Behavioural and Ecological Keys to Urban Colonization by Little Ravens ()
Alan Lill1, 2, *, Emma Hales1
Identifiers and Pagination:Year: 2015
First Page: 22
Last Page: 31
Publisher Id: TOOENIJ-8-22
Article History:Received Date: 07/01/2015
Revision Received Date: 11/03/2015
Acceptance Date: 27/03/2015
Electronic publication date: 29/5/2015
Collection year: 2015
open-access license: This is an open access article distributed under the terms of the Creative Commons Attribution 4.0 International Public License (CC-BY 4.0), a copy of which is available at: (https://creativecommons.org/licenses/by/4.0/legalcode). This license permits unrestricted use, distribution, and reproduction in any medium, provided the original author and source are credited.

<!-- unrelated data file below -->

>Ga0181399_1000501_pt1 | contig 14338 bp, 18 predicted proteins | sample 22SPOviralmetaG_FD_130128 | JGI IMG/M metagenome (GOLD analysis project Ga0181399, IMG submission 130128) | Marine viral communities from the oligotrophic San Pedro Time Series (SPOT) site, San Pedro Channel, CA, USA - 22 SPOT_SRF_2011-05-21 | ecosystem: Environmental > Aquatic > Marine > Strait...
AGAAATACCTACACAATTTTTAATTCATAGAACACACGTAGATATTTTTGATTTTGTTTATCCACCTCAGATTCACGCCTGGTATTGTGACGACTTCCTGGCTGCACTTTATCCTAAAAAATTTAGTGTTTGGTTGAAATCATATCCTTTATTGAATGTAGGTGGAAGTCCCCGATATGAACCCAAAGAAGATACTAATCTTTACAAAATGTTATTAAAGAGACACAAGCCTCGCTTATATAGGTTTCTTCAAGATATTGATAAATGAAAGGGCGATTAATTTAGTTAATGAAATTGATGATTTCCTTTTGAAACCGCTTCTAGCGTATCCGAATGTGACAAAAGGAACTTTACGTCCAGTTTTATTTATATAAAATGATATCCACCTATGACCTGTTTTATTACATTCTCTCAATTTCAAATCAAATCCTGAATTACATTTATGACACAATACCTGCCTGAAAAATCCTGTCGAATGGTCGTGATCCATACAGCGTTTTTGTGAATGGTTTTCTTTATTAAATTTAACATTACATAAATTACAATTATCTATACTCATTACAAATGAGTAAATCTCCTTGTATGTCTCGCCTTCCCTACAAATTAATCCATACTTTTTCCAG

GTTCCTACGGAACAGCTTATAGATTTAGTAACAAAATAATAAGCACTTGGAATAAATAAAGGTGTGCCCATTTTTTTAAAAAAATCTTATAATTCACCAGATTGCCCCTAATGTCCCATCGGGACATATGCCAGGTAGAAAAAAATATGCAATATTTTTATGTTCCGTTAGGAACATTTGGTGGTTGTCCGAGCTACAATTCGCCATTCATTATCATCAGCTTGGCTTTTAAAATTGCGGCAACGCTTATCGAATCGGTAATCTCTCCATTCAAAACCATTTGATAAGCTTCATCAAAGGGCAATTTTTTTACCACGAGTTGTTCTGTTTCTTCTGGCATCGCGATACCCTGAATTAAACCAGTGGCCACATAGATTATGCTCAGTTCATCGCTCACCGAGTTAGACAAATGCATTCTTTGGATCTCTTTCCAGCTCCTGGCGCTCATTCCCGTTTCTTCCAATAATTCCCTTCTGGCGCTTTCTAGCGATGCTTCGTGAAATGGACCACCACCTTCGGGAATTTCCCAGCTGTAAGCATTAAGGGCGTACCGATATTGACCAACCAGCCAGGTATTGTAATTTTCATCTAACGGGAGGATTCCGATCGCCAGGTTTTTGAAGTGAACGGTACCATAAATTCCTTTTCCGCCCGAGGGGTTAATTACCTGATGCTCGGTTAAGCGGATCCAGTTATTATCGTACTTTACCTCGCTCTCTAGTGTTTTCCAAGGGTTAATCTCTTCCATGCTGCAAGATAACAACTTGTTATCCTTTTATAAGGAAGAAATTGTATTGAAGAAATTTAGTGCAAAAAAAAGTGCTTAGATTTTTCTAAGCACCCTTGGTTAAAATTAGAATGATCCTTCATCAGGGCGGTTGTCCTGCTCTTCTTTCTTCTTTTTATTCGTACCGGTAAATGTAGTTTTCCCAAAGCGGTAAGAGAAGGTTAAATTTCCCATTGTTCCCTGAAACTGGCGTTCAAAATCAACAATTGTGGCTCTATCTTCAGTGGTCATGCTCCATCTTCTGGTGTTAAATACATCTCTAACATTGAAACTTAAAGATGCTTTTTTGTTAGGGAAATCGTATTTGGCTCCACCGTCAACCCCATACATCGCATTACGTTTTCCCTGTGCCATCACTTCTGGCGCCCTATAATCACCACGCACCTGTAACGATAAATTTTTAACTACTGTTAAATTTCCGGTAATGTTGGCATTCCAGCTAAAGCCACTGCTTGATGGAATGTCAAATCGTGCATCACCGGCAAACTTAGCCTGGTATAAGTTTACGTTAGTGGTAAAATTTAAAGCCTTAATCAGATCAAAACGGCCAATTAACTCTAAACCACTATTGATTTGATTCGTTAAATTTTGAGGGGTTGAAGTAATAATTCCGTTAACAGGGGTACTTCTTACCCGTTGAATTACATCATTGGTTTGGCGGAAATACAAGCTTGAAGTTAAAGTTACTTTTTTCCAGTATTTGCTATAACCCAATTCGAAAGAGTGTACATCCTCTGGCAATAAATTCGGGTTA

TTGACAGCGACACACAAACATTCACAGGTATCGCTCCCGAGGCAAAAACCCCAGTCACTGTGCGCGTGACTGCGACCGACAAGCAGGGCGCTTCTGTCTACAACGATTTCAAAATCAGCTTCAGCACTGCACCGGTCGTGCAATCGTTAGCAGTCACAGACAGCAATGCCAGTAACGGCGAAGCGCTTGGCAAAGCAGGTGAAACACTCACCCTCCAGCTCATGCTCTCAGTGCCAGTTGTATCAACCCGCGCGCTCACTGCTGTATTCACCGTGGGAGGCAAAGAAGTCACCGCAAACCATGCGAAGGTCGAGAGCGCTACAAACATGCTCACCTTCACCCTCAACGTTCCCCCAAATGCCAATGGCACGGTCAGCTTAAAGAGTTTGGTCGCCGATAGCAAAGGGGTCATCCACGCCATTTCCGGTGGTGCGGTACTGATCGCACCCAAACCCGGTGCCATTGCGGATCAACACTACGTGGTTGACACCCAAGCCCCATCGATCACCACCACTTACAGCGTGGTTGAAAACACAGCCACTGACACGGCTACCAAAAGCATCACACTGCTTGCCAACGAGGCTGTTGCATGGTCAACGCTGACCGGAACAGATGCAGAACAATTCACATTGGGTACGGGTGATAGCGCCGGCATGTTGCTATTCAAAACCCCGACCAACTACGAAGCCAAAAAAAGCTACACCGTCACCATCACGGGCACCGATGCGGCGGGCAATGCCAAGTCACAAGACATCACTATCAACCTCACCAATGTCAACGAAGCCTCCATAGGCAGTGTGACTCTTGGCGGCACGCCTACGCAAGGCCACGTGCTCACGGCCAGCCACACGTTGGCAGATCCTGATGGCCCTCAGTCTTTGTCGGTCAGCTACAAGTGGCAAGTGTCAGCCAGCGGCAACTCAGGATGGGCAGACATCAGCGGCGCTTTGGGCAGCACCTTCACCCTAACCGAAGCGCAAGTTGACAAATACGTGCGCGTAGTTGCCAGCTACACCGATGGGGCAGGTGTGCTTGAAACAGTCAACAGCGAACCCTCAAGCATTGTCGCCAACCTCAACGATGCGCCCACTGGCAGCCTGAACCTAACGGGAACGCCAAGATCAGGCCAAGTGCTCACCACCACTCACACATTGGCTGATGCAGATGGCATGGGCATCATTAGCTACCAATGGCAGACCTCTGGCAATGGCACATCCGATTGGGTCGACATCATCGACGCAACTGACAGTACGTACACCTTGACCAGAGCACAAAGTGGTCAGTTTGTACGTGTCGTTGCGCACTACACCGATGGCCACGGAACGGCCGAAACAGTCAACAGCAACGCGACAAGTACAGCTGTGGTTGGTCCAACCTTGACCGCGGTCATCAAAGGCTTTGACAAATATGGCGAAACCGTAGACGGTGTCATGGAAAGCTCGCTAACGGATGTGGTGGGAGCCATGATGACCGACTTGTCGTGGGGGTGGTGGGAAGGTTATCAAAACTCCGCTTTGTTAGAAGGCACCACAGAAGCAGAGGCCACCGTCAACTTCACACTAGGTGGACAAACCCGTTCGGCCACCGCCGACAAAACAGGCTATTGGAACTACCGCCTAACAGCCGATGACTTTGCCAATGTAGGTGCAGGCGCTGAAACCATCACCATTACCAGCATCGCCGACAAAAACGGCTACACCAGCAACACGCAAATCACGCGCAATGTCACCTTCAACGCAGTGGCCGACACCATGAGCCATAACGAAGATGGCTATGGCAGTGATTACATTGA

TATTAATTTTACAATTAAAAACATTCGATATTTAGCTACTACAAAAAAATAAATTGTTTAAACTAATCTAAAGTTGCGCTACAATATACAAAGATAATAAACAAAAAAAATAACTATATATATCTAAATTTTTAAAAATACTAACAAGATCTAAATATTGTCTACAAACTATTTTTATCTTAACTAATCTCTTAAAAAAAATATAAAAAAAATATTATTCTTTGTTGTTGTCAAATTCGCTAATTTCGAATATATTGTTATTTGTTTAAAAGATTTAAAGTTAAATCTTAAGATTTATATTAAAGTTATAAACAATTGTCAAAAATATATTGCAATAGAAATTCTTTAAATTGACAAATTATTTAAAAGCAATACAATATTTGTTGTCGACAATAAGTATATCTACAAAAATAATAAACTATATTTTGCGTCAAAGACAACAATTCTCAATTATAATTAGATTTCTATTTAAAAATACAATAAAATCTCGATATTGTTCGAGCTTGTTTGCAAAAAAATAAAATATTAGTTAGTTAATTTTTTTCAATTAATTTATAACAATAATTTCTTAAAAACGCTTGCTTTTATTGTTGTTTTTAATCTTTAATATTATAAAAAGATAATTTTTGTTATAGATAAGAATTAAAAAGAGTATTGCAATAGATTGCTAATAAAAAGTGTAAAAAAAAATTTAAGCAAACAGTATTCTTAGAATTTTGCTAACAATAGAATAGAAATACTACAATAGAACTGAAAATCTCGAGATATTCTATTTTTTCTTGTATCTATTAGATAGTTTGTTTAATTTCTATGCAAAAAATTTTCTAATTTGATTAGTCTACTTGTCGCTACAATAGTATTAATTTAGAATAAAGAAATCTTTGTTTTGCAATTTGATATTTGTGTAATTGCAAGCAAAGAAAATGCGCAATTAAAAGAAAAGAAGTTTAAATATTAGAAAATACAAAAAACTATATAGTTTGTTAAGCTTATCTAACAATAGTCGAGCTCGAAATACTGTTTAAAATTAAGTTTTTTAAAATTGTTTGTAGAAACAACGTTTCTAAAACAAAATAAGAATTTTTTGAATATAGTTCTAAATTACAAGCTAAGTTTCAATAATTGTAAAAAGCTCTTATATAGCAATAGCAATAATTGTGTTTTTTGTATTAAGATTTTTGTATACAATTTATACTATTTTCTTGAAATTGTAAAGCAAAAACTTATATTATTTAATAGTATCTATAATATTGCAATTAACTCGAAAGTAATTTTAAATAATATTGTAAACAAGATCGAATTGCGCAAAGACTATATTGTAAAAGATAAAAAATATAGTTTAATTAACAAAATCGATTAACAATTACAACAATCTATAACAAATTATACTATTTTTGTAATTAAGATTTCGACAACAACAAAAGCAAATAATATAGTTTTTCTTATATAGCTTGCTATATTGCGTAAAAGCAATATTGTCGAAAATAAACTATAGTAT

Avian urban colonization is thought to be facilitated by a capacity for innovative feeding, ecological generalism and social foraging. However, the relative importance in exploiting urban resources and avoiding urban predators of being inherently ‘pre-adapted’ to the urban environment or adjusting to it through phenotypic plasticity requires more examination. These issues were explored in a native ‘urban adapter’, the Little raven Corvus mellori, by comparing its foraging ecology, group size and nest site use in Melbourne, Australia, and the surrounding exurban environment. Urban individuals manipulated human food waste and gleaned from sealed surfaces more than exurban conspecifics (suggesting behavioural flexibility), but foraging behaviour and substrate use were broadly similar in both environments (suggesting ‘preadaptation’). Little ravens foraged close to conspecifics and heterospecifics more frequently in the urban than the exurban environment, but some potential dietary competitors rarely foraged near urban Little ravens, possibly indicating some niche partitioning. Mean urban rate of agonistic interaction with other bird species was low (0.023 interactions per foraging raven observed). Although displacement of a raven >10 m occurred in 61-70% of such interactions, the displaced individual usually rapidly resumed foraging nearby. Thus aggressive, interspecific interference competition for food appeared limited. Large groups of Little ravens were twice as common in the exurban as the urban environment, which was inconsistent with the hypothesis that social foraging facilitated urban colonization. Nest tree type (predominantly eucalypts), size and isolation were similar in urban and exurban environments, but urban nests were significantly more concealed. We suggest that ‘preadaptation’, behavioural innovation and a relative lack of significant, interspecific food competition have contributed to urban colonization by Little ravens.